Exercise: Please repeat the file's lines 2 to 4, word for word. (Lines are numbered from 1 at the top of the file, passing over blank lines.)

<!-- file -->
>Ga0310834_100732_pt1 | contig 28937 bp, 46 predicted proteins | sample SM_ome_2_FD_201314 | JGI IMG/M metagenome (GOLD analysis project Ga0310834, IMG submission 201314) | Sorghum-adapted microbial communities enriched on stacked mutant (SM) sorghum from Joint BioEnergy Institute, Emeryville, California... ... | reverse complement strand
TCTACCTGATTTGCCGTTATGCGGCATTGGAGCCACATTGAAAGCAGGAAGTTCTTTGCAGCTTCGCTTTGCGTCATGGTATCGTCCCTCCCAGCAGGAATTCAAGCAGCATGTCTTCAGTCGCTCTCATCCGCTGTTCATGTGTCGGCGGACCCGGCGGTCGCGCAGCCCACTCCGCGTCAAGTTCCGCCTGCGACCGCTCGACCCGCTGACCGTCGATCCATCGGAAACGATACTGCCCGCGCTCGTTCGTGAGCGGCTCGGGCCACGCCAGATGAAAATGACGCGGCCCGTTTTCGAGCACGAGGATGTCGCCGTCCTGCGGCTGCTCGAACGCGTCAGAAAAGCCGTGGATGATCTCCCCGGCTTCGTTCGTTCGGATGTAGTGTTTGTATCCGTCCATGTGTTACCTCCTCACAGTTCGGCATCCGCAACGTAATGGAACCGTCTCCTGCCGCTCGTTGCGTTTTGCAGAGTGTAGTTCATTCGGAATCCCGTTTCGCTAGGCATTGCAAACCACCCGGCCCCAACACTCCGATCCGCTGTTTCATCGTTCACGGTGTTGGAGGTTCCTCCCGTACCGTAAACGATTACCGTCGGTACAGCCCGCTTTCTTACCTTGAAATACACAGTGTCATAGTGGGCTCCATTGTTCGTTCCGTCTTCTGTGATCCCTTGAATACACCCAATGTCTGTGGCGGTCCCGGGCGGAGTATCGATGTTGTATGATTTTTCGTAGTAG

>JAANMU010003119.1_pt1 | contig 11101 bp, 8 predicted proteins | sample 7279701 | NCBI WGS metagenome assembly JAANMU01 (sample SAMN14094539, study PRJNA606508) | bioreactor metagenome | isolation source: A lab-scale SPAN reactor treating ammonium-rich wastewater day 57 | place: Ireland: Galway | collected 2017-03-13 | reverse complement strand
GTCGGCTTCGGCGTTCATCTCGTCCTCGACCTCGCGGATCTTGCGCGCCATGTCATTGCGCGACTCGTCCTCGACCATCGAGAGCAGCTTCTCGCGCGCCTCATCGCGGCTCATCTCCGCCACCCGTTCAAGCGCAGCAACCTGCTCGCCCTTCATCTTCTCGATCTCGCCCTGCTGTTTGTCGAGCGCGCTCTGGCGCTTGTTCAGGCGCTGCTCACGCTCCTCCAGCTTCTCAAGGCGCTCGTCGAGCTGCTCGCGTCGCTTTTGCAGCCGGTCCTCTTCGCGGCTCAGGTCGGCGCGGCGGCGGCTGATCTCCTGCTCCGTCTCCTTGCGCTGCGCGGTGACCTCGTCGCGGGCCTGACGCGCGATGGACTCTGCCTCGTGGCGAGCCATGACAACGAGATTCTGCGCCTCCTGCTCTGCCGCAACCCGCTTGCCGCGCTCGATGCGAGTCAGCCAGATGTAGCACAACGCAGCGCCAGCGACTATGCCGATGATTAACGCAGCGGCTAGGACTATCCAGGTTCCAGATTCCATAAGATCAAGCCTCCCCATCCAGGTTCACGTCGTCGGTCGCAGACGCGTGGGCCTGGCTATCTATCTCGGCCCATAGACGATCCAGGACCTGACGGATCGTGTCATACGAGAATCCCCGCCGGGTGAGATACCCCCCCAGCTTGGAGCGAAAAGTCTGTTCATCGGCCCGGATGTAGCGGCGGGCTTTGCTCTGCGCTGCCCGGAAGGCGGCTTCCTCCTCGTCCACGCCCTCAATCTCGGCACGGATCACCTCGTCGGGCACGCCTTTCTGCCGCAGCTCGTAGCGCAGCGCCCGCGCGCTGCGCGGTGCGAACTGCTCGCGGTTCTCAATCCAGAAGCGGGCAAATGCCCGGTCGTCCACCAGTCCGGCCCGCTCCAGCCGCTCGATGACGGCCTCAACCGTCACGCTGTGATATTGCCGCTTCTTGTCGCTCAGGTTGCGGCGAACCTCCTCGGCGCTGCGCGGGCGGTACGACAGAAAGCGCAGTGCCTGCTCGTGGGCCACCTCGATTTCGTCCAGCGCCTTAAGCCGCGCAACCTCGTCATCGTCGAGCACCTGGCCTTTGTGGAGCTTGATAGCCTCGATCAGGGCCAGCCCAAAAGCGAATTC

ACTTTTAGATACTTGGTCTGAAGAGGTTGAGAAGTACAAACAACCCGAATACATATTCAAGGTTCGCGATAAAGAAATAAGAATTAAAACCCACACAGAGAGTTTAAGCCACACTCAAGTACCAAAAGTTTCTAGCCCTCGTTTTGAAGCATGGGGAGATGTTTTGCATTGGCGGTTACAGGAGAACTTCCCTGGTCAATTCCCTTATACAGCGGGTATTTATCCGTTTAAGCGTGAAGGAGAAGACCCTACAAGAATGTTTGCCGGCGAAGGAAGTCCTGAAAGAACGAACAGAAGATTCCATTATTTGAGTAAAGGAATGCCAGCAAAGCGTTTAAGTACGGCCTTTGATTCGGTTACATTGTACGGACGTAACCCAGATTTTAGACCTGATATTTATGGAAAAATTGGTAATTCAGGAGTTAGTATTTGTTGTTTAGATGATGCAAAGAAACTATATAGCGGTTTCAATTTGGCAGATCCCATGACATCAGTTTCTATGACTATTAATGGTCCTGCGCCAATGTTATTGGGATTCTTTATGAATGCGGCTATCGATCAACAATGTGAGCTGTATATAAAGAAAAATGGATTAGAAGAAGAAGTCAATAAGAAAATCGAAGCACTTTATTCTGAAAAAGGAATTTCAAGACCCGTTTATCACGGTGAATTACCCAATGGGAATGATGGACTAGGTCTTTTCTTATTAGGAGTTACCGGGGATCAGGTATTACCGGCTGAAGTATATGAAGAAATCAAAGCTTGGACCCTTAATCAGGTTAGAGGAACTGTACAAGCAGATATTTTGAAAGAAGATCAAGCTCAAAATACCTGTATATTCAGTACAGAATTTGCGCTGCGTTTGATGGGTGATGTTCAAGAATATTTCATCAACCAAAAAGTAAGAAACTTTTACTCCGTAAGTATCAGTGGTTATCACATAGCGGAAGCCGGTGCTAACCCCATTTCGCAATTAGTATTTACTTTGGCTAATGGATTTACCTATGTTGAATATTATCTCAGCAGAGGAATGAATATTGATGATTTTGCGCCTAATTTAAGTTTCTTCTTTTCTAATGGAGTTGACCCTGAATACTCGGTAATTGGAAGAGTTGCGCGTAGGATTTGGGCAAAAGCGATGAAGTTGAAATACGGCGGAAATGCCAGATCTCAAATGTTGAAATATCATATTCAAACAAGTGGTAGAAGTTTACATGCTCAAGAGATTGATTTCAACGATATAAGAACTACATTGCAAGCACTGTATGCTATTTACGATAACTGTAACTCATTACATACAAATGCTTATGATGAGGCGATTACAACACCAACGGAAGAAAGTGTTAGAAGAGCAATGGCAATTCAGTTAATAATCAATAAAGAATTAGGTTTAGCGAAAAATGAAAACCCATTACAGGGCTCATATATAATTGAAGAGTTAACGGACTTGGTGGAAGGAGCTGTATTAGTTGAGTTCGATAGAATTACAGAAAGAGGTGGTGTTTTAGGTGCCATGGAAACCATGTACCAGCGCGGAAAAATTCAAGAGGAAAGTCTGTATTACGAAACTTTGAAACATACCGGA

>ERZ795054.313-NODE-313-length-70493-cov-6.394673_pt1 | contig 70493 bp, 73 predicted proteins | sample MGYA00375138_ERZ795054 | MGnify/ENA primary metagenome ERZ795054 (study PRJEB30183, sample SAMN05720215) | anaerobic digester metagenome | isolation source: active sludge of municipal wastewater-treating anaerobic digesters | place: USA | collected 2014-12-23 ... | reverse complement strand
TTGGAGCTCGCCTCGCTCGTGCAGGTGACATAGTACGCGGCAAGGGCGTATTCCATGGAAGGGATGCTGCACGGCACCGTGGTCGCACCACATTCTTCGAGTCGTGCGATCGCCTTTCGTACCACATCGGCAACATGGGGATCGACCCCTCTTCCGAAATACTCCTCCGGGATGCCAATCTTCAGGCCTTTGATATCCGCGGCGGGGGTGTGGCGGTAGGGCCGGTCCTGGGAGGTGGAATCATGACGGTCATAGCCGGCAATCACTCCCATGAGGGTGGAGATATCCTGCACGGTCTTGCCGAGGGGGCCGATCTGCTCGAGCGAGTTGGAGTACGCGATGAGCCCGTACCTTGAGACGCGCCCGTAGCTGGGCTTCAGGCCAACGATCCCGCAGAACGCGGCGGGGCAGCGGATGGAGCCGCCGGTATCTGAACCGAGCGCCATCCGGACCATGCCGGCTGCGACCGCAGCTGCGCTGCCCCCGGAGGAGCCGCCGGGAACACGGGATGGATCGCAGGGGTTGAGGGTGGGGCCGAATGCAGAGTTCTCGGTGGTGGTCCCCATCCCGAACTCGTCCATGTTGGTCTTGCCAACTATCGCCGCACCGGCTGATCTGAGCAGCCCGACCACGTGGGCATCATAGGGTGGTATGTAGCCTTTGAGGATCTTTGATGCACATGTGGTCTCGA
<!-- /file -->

TCTACCTGATTTGCCGTTATGCGGCATTGGAGCCACATTGAAAGCAGGAAGTTCTTTGCAGCTTCGCTTTGCGTCATGGTATCGTCCCTCCCAGCAGGAATTCAAGCAGCATGTCTTCAGTCGCTCTCATCCGCTGTTCATGTGTCGGCGGACCCGGCGGTCGCGCAGCCCACTCCGCGTCAAGTTCCGCCTGCGACCGCTCGACCCGCTGACCGTCGATCCATCGGAAACGATACTGCCCGCGCTCGTTCGTGAGCGGCTCGGGCCACGCCAGATGAAAATGACGCGGCCCGTTTTCGAGCACGAGGATGTCGCCGTCCTGCGGCTGCTCGAACGCGTCAGAAAAGCCGTGGATGATCTCCCCGGCTTCGTTCGTTCGGATGTAGTGTTTGTATCCGTCCATGTGTTACCTCCTCACAGTTCGGCATCCGCAACGTAATGGAACCGTCTCCTGCCGCTCGTTGCGTTTTGCAGAGTGTAGTTCATTCGGAATCCCGTTTCGCTAGGCATTGCAAACCACCCGGCCCCAACACTCCGATCCGCTGTTTCATCGTTCACGGTGTTGGAGGTTCCTCCCGTACCGTAAACGATTACCGTCGGTACAGCCCGCTTTCTTACCTTGAAATACACAGTGTCATAGTGGGCTCCATTGTTCGTTCCGTCTTCTGTGATCCCTTGAATACACCCAATGTCTGTGGCGGTCCCGGGCGGAGTATCGATGTTGTATGATTTTTCGTAGTAG

>JAANMU010003119.1_pt1 | contig 11101 bp, 8 predicted proteins | sample 7279701 | NCBI WGS metagenome assembly JAANMU01 (sample SAMN14094539, study PRJNA606508) | bioreactor metagenome | isolation source: A lab-scale SPAN reactor treating ammonium-rich wastewater day 57 | place: Ireland: Galway | collected 2017-03-13 | reverse complement strand
GTCGGCTTCGGCGTTCATCTCGTCCTCGACCTCGCGGATCTTGCGCGCCATGTCATTGCGCGACTCGTCCTCGACCATCGAGAGCAGCTTCTCGCGCGCCTCATCGCGGCTCATCTCCGCCACCCGTTCAAGCGCAGCAACCTGCTCGCCCTTCATCTTCTCGATCTCGCCCTGCTGTTTGTCGAGCGCGCTCTGGCGCTTGTTCAGGCGCTGCTCACGCTCCTCCAGCTTCTCAAGGCGCTCGTCGAGCTGCTCGCGTCGCTTTTGCAGCCGGTCCTCTTCGCGGCTCAGGTCGGCGCGGCGGCGGCTGATCTCCTGCTCCGTCTCCTTGCGCTGCGCGGTGACCTCGTCGCGGGCCTGACGCGCGATGGACTCTGCCTCGTGGCGAGCCATGACAACGAGATTCTGCGCCTCCTGCTCTGCCGCAACCCGCTTGCCGCGCTCGATGCGAGTCAGCCAGATGTAGCACAACGCAGCGCCAGCGACTATGCCGATGATTAACGCAGCGGCTAGGACTATCCAGGTTCCAGATTCCATAAGATCAAGCCTCCCCATCCAGGTTCACGTCGTCGGTCGCAGACGCGTGGGCCTGGCTATCTATCTCGGCCCATAGACGATCCAGGACCTGACGGATCGTGTCATACGAGAATCCCCGCCGGGTGAGATACCCCCCCAGCTTGGAGCGAAAAGTCTGTTCATCGGCCCGGATGTAGCGGCGGGCTTTGCTCTGCGCTGCCCGGAAGGCGGCTTCCTCCTCGTCCACGCCCTCAATCTCGGCACGGATCACCTCGTCGGGCACGCCTTTCTGCCGCAGCTCGTAGCGCAGCGCCCGCGCGCTGCGCGGTGCGAACTGCTCGCGGTTCTCAATCCAGAAGCGGGCAAATGCCCGGTCGTCCACCAGTCCGGCCCGCTCCAGCCGCTCGATGACGGCCTCAACCGTCACGCTGTGATATTGCCGCTTCTTGTCGCTCAGGTTGCGGCGAACCTCCTCGGCGCTGCGCGGGCGGTACGACAGAAAGCGCAGTGCCTGCTCGTGGGCCACCTCGATTTCGTCCAGCGCCTTAAGCCGCGCAACCTCGTCATCGTCGAGCACCTGGCCTTTGTGGAGCTTGATAGCCTCGATCAGGGCCAGCCCAAAAGCGAATTC